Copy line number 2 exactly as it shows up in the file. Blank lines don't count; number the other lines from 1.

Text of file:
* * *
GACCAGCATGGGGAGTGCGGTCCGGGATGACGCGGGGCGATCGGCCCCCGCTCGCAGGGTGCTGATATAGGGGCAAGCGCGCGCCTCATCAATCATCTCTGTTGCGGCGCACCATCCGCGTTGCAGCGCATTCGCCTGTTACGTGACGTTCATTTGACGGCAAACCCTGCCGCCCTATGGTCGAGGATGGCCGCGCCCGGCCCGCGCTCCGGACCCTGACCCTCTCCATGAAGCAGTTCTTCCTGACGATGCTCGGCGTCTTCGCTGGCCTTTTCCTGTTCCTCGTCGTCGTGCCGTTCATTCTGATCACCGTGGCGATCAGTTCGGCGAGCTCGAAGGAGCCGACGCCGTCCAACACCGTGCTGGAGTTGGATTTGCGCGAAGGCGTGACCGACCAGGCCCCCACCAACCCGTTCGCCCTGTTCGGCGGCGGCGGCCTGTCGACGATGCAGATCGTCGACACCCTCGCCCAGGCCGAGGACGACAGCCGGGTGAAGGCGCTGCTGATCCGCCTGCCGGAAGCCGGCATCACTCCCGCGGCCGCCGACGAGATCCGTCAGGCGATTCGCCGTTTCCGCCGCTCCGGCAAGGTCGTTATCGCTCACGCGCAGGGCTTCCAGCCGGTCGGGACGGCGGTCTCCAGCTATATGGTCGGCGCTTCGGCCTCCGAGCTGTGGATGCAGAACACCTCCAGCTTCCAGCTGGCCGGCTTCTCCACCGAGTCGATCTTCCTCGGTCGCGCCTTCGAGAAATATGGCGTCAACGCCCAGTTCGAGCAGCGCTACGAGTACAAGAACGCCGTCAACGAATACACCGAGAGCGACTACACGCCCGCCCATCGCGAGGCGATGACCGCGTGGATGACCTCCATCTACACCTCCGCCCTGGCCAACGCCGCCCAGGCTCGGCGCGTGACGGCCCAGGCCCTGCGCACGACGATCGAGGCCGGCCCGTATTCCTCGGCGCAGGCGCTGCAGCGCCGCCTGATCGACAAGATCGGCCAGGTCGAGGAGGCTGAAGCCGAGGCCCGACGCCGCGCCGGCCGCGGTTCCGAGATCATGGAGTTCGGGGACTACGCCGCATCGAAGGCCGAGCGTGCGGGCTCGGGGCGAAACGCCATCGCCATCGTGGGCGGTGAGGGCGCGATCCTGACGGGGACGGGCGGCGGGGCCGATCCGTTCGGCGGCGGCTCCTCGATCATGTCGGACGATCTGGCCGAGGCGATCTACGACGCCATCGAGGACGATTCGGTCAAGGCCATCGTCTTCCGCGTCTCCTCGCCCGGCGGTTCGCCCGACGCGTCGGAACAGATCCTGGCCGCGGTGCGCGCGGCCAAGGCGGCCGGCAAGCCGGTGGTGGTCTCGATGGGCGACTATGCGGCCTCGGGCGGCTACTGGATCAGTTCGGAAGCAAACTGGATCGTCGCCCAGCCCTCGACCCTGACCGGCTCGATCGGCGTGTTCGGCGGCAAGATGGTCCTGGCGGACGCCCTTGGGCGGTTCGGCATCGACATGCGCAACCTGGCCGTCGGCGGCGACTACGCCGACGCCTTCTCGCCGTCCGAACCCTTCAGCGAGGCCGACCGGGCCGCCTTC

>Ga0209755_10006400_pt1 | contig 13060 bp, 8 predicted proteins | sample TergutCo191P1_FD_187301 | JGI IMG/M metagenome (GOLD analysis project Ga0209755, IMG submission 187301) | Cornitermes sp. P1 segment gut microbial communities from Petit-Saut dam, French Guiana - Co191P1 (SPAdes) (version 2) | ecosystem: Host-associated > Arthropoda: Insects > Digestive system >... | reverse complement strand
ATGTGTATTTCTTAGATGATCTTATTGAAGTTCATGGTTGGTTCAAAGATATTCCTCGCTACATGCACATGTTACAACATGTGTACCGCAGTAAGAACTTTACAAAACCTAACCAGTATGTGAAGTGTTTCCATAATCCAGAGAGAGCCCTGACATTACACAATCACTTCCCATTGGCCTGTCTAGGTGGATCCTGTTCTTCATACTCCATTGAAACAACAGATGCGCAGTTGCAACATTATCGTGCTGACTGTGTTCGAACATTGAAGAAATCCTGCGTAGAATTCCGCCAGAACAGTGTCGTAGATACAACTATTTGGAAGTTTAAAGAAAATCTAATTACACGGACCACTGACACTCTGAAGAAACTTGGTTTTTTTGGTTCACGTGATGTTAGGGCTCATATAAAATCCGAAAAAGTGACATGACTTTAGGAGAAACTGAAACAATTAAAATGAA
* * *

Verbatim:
>Ga0209755_10006400_pt1 | contig 13060 bp, 8 predicted proteins | sample TergutCo191P1_FD_187301 | JGI IMG/M metagenome (GOLD analysis project Ga0209755, IMG submission 187301) | Cornitermes sp. P1 segment gut microbial communities from Petit-Saut dam, French Guiana - Co191P1 (SPAdes) (version 2) | ecosystem: Host-associated > Arthropoda: Insects > Digestive system >... | reverse complement strand